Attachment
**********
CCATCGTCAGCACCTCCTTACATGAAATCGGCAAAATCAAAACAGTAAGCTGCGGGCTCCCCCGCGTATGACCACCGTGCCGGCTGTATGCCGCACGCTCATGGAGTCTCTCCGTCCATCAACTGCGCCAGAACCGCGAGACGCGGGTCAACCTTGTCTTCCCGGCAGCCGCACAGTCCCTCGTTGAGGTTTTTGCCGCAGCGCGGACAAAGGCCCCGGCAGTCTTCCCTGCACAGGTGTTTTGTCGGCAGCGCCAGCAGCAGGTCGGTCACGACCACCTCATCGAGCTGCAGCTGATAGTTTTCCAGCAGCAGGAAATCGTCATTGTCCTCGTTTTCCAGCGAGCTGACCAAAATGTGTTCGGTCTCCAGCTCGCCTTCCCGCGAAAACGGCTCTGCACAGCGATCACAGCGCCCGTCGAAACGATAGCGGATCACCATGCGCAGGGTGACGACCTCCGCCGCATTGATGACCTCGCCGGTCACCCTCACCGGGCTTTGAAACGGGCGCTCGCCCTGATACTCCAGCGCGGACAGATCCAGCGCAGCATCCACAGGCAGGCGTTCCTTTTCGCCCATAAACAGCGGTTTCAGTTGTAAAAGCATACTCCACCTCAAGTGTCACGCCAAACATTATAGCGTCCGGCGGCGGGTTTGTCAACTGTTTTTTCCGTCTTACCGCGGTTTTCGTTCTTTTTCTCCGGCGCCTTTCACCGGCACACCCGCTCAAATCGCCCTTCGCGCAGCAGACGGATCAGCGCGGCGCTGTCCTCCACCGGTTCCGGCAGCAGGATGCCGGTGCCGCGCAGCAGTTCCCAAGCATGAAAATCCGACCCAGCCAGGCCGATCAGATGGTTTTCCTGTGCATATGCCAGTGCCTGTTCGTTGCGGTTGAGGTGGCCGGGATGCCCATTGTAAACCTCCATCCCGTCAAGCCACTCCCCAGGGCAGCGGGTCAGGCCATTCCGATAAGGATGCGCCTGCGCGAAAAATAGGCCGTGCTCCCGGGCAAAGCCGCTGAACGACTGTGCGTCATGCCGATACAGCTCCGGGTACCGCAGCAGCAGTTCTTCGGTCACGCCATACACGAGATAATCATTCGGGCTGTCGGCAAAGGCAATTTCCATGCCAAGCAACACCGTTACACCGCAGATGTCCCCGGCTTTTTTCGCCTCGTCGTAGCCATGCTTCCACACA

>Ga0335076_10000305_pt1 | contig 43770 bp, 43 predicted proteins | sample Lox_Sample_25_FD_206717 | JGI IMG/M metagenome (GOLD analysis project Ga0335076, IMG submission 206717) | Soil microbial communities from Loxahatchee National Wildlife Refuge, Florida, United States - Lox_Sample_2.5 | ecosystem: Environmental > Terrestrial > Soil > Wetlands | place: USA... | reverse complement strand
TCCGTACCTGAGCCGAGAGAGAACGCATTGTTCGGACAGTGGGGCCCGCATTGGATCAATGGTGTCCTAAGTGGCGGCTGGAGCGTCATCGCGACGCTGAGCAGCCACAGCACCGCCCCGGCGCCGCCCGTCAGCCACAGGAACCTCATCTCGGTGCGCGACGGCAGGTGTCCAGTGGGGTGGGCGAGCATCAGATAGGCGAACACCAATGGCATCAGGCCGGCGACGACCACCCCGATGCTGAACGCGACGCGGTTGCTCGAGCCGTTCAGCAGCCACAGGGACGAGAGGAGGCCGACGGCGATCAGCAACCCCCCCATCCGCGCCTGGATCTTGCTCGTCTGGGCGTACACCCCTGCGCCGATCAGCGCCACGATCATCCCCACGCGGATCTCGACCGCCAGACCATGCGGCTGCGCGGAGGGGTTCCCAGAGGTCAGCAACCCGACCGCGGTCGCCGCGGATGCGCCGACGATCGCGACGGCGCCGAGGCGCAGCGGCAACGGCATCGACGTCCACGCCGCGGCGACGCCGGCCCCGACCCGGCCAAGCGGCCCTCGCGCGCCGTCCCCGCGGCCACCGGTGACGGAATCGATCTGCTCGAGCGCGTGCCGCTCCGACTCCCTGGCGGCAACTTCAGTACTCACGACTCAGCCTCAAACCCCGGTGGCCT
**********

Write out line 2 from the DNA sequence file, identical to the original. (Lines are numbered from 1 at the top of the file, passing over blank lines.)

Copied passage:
>Ga0335076_10000305_pt1 | contig 43770 bp, 43 predicted proteins | sample Lox_Sample_25_FD_206717 | JGI IMG/M metagenome (GOLD analysis project Ga0335076, IMG submission 206717) | Soil microbial communities from Loxahatchee National Wildlife Refuge, Florida, United States - Lox_Sample_2.5 | ecosystem: Environmental > Terrestrial > Soil > Wetlands | place: USA... | reverse complement strand